|Word Document PDF Document|
FOR IMMEDIATE RELEASE Docket #: R.06-03-004
Media Contact: Terrie Prosper, 415.703.1366, email@example.com
PUC ADOPTS SOLAR RESEARCH AND DEVELOPMENT PLAN
SAN FRANCISCO, September 20, 2007 - The California Public Utilities Commission (PUC) today adopted a plan for allocating $50 million in grants to research, development, deployment and demonstration (RD&D) projects under the California Solar Initiative program.
The California Solar Initiative's goal is to drive the installation of 3,000 megawatts of high-performing new solar installations in the state over the next 10 years, moving the state toward a cleaner energy future.
In adopting the California Solar Initiative, the PUC allocated up to 5 percent of the program's annual budget to RD&D that explores solar technologies and market development. Today's decision adopts the framework for distributing those funds.
"To help achieve the goals of the California Solar Initiative, moving swiftly to fund high-impact projects that speed up the development of low-cost solar electricity production is of key importance," said PUC President Michael R. Peevey. "In adopting this plan, we make clear we intend to support projects needed to develop solar technologies and that have a reasonable chance of success in improving the economics of solar generation. The plan also protects ratepayers by creating a transparent and fair process for project funding."
"This $50 million investment will create a bright spot in California's energy future," said Commissioner Timothy Alan Simon. "Its benefits will shine on each of California's million solar roofs."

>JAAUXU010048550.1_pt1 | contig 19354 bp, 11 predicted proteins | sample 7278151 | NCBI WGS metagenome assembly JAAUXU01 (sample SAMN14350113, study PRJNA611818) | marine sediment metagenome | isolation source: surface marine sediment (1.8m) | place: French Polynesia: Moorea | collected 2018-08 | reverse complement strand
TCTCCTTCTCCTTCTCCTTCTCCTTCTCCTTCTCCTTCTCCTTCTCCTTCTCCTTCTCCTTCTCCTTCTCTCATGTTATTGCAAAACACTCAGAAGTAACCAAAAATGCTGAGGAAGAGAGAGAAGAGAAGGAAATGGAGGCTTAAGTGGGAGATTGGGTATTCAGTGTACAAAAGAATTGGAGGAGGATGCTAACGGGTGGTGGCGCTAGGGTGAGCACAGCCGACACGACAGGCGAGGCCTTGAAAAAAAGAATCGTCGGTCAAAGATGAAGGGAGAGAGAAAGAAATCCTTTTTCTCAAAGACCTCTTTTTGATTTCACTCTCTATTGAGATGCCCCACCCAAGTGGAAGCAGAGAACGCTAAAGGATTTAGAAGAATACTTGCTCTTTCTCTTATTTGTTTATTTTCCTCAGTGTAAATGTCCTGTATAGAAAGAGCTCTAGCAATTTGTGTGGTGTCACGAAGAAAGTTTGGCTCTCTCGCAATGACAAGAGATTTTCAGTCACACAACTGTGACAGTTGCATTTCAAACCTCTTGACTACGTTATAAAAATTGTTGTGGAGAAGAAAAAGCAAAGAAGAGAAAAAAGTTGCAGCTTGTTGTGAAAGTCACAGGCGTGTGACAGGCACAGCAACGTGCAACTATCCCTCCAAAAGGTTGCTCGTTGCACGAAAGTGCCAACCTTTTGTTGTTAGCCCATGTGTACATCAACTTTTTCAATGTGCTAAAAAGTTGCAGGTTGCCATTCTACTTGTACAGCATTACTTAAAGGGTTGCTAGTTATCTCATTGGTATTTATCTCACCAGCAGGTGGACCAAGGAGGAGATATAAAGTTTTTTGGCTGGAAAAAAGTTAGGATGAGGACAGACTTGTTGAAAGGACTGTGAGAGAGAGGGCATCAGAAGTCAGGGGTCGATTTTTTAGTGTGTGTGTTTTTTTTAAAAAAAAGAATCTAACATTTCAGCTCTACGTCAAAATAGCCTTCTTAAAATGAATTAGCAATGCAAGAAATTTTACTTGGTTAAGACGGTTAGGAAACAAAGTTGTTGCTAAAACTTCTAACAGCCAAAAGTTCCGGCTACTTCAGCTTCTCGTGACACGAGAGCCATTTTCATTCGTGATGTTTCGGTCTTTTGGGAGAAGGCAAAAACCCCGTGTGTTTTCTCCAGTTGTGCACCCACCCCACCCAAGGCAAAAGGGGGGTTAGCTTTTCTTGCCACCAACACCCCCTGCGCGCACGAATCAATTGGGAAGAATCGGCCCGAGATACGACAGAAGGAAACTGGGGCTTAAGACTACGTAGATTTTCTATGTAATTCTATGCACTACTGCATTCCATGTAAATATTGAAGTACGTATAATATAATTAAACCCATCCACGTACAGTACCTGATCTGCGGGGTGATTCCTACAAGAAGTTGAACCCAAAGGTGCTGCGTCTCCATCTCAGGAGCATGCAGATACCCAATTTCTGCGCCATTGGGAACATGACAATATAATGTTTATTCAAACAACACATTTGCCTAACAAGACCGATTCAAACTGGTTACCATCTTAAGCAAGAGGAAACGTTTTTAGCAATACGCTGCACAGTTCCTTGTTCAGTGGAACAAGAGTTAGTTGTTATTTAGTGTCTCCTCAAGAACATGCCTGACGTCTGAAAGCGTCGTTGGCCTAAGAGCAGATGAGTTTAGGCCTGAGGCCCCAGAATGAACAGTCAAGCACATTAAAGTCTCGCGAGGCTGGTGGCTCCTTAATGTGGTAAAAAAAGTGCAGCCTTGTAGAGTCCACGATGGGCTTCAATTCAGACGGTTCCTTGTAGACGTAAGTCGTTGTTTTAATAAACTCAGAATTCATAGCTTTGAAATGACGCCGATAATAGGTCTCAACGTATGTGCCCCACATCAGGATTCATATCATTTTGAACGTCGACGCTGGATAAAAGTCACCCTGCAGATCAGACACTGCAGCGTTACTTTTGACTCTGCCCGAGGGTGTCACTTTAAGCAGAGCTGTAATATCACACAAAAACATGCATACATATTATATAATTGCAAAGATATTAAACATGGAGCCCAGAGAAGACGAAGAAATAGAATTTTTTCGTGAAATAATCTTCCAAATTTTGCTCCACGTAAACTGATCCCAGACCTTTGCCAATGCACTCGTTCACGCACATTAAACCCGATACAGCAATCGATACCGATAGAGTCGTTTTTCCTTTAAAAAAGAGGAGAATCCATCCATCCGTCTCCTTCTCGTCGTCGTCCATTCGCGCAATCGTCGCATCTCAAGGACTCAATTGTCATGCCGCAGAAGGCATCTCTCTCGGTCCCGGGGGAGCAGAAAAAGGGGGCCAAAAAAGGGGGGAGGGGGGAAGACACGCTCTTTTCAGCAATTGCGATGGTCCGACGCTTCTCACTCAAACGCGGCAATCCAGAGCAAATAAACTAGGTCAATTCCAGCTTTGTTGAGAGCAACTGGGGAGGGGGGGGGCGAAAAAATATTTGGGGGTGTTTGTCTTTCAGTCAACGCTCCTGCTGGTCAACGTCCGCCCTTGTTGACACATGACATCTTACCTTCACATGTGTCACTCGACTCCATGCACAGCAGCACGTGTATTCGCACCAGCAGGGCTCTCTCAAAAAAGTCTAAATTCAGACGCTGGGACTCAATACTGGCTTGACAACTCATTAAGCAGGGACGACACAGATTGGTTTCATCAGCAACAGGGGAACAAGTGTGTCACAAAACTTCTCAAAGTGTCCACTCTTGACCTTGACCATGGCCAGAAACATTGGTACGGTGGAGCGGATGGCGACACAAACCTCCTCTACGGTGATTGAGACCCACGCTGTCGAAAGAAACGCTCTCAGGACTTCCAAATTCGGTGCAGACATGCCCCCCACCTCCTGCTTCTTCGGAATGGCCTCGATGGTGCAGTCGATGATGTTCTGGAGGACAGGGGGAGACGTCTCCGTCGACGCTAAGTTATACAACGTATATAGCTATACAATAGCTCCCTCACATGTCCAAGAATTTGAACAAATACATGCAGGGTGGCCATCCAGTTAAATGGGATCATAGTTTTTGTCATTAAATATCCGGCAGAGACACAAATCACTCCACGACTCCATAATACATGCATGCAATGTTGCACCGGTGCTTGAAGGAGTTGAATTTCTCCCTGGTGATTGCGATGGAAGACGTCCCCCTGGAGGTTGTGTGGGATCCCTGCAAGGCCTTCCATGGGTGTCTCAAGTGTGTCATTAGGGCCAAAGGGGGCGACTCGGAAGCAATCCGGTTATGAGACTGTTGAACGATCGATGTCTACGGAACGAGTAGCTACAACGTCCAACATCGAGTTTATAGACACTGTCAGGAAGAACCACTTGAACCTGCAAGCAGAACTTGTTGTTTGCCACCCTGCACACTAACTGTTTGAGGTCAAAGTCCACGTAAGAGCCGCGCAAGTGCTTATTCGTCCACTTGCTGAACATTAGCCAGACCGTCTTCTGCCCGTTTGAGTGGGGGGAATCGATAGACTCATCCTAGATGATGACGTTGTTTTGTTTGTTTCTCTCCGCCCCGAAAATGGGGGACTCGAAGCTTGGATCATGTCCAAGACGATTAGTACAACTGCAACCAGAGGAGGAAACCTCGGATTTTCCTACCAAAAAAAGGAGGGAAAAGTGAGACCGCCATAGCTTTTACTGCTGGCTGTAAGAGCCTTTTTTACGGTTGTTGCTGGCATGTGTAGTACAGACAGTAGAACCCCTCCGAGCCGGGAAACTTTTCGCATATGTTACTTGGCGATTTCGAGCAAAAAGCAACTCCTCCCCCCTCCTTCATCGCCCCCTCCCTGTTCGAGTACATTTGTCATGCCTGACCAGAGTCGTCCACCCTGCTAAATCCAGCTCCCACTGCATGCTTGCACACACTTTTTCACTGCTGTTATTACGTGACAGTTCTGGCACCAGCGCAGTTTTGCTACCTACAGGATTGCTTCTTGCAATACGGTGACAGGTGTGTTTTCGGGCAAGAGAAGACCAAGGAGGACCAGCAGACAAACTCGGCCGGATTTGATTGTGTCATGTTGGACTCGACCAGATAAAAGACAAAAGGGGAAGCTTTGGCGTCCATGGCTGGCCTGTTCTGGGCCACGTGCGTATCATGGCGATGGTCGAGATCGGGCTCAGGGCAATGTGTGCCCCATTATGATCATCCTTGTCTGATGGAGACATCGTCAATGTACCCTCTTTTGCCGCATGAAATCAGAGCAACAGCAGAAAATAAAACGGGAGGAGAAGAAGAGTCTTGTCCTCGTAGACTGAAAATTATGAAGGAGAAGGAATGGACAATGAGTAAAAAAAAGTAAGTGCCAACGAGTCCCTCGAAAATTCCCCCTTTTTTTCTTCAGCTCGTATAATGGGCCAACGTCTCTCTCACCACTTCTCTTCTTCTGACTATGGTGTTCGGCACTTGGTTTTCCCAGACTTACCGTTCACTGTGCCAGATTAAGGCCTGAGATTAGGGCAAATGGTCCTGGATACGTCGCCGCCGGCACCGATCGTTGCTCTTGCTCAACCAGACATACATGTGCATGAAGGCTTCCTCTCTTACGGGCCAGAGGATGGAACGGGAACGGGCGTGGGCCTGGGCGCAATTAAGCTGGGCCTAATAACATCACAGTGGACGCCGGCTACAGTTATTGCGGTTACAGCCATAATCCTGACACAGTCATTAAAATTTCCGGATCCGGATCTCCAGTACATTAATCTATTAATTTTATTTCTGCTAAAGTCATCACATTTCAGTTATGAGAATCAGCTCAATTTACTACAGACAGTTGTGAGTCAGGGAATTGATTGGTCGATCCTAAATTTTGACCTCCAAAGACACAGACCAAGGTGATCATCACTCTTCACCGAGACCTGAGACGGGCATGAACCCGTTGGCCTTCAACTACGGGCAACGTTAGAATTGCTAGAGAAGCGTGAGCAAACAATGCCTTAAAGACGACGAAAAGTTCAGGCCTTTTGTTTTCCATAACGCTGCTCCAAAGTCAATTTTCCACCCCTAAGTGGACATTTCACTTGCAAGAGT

Under the RD&D plan, funding will be targeted at projects that:
· Improve the economics of solar technologies by reducing technology costs and increasing system performance.
· Focus on issues that directly benefit California, and that may not be funded by others.
· Fill knowledge gaps to enable successful, wide-scale deployment of solar distributed generation technologies.
· Overcome significant barriers to technology adoption.
· Take advantage of California's wealth of data from past, current, and future installations to fulfill the above.
· Provide bridge funding to help promising solar technologies transition from a pre-commercial state to full commercial viability.
· Support efforts to address the integration of distributed solar power into the grid in order to maximize its value to ratepayers.
Project solicitations will occur through multiple funding cycles and a competitive process. The size of the individual grants will be capped to allow funding for a larger portfolio of eligible projects. An independent program evaluator will provide comprehensive evaluation of the program's management and execution every three years.
Today's decision also grants $10 million of the RD&D funds to support the construction of the Helios research facility, a multi-investor project led by Lawrence Berkeley National Laboratory and the University of California at Berkeley, which focuses on developing break-through solutions for low-cost solar electricity generation.
For more information on the PUC, please visit www.cpuc.ca.gov.